I’ve been without a bicycle all weekend.  Haven’t ridden for a week.  I’m starting to get withdrawal symptoms . . .

I’ve been spending a lot of time researching “The Ride.”  (I’m not sure what to call it.  “The Ride” comes close enough.)  The more I read, the more I shape what the ride is going to be like, based on other people who’ve come before me.

On one hand I want to make decisions and stick with them.  Endless dithering drives me nuts.  But I suppose I’ve made the most important decision:  Get on a bicycle on June 1, 2014 and start riding.  Everything else is open for discussion.

For example, though it’s been less than a month since I started this blog, I’m already leaning towards changing a fundamental decision about leaving Dexter behind.  I just can’t imagine life without the little dog.  I’ve said it many times before:  there’s been times in my life the only living creature in the entire world happy to see me at the end of the day was Dexter.  For that, he gets my devotion until he (or I) passes on.

It helps that he’s a chihuahua.  Makes him easier to tote around.  It’s still going to be extra weight, but it’ll be worth all the extra muscle strain the have him along.  (You better appreciate this, dog.)

Another fundamental decision that I’m going to have to live with:  While it’d be nice to tour the open road in a Seven Bicycle, I’m not going to be able to afford it.  It’d be nice to tour the country in a private Lear jet, too, but that’s also way out of my affordability range.  I’m going to have to aim lower, do more with less, bla bla bla.  Everyone not sharing the last names “Gates” or “Buffet” knows what it’s like to have to budget.  Buy the most bicycle that I can for the least amount of money.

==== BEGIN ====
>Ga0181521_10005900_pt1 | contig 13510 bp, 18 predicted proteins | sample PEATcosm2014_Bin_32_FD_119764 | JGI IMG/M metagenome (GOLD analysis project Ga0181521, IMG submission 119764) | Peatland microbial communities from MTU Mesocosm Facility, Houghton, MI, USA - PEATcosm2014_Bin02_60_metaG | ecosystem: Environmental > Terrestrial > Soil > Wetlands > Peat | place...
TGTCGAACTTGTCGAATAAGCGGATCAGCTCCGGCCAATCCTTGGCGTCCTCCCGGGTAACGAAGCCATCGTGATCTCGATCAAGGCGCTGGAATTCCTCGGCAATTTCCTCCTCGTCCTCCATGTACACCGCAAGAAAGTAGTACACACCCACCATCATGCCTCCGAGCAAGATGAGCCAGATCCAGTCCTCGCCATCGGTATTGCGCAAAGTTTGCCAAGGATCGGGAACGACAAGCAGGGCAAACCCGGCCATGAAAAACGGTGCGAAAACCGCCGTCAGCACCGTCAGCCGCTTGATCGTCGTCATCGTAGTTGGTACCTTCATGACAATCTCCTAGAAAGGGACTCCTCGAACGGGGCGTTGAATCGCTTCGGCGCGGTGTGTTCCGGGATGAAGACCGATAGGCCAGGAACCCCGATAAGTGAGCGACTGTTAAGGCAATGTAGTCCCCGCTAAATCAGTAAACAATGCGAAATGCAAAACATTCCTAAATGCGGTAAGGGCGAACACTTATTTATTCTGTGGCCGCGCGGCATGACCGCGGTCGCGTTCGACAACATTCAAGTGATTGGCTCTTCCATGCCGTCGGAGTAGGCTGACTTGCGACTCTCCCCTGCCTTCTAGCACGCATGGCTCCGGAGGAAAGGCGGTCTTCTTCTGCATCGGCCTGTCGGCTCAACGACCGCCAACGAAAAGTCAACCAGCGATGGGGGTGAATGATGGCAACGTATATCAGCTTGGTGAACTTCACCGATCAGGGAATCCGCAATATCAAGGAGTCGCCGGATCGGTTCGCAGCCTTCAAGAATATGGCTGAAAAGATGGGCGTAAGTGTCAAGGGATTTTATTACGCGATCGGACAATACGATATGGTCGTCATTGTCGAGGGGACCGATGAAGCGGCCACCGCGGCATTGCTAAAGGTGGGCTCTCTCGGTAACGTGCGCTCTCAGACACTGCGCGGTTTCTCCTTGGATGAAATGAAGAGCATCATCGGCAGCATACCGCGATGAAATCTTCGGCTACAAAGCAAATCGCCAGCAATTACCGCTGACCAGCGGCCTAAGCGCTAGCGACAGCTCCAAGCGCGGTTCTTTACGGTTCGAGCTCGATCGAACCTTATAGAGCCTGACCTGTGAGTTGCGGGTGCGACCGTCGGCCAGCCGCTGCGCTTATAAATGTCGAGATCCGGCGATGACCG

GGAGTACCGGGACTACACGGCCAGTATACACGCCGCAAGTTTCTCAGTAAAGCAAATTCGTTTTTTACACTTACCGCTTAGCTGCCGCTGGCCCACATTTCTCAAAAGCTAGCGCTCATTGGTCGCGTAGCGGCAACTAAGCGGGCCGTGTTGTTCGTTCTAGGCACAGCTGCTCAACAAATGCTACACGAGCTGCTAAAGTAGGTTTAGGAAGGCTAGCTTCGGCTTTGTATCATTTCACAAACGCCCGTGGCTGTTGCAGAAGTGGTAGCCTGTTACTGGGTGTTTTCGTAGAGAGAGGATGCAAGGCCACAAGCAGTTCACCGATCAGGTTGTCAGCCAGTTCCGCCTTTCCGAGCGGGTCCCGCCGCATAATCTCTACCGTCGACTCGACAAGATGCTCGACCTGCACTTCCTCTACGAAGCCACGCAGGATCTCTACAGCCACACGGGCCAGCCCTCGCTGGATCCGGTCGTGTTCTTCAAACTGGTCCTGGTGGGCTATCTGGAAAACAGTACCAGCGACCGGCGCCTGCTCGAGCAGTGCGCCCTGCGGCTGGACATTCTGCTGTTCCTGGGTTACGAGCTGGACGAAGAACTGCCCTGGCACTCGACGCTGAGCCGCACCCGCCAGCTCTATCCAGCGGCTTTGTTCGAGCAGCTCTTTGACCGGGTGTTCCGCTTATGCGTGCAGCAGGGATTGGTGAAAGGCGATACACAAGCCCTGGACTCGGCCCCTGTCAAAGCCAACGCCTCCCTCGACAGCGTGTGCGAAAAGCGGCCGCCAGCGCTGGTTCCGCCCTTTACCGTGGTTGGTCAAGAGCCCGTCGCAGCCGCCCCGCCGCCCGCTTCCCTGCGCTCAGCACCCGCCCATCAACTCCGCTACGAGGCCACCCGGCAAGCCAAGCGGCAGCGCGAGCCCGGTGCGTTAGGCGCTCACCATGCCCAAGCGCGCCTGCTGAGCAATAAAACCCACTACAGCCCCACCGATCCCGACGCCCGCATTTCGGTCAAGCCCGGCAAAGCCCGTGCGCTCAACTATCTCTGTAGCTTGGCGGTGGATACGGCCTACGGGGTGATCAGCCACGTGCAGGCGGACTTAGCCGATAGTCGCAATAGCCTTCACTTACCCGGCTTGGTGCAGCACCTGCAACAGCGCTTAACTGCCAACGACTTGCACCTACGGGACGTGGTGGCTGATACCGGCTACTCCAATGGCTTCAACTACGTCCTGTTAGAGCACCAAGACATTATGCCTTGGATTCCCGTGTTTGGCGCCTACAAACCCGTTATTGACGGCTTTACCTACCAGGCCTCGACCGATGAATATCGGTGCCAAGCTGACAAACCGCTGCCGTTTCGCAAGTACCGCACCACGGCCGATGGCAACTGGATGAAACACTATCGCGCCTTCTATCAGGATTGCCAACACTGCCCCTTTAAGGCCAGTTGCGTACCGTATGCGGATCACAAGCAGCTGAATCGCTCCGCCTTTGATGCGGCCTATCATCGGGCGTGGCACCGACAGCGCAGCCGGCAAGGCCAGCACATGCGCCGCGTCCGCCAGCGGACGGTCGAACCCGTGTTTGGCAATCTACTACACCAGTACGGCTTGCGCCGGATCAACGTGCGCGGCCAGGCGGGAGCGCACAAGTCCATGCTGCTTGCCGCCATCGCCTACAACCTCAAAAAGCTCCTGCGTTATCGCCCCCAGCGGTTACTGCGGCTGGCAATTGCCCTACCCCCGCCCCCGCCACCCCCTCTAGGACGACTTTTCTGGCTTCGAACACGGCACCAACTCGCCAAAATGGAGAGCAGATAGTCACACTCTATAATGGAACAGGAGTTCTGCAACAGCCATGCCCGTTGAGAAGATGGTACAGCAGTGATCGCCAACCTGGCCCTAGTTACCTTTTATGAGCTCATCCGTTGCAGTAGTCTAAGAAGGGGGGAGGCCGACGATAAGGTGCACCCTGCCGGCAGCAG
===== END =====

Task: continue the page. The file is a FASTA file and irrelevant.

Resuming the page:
Speaking of money:  monetizing this makes it sound like I’m riding for money.  I’m not.  The blog so far is nothing more than my “thinking out loud” about all the things I’ve got to consider to pull this ride off.  One question that has to be answered is, “How do I pay for this?”  (Be nice if our elected officials would have to answer that question before they passed any law.)

That question also ties back into another question:  What do I do when I’m done riding?  I found this on Wikipedia under Bicycle Touring:

The French tourist Jacques Sirat speaks in lectures of how he felt proud riding round the world for five years – until he met an Australian who had been on the road for 27 years.  The German rider, Walter Stolle, lost his home and living in the Sudetenland in the aftermath of World War II, settled in Britain and set off from Essex on 25 January 1959, to cycle round the world. He rode through 159 countries in 18 years, denied only those with sealed borders. He paid his way by giving slide shows in seven languages. He gave 2,500 at US$100 each. In 1974, he rode through Nigeria, Dahomey, Upper Volta, Ghana, Leone, Ivory Coast, Liberia and Guinea.  He was robbed 231 times, wore out six bicycles and had five more stolen.

Another German set off three years after Stolle and is still riding. Heinz Stücke left his job as a die-maker in North Rhine-Westphalia in 1962 when he was 22. He has never been home since. By 2006 he had cycled more than 539,000 km (335,000 mi) and visited 192 countries. He pays his way by selling photographs to magazines. From Asia, Gua Dahao left China in May 1999 to ride across Siberia, the Middle East, Turkey, western Europe, Scandinavia, then another 100,000 km across Africa, Latin America and Australia.

So maybe I don’t have to ever stop riding.  And maybe the “paying for it” will work itself out.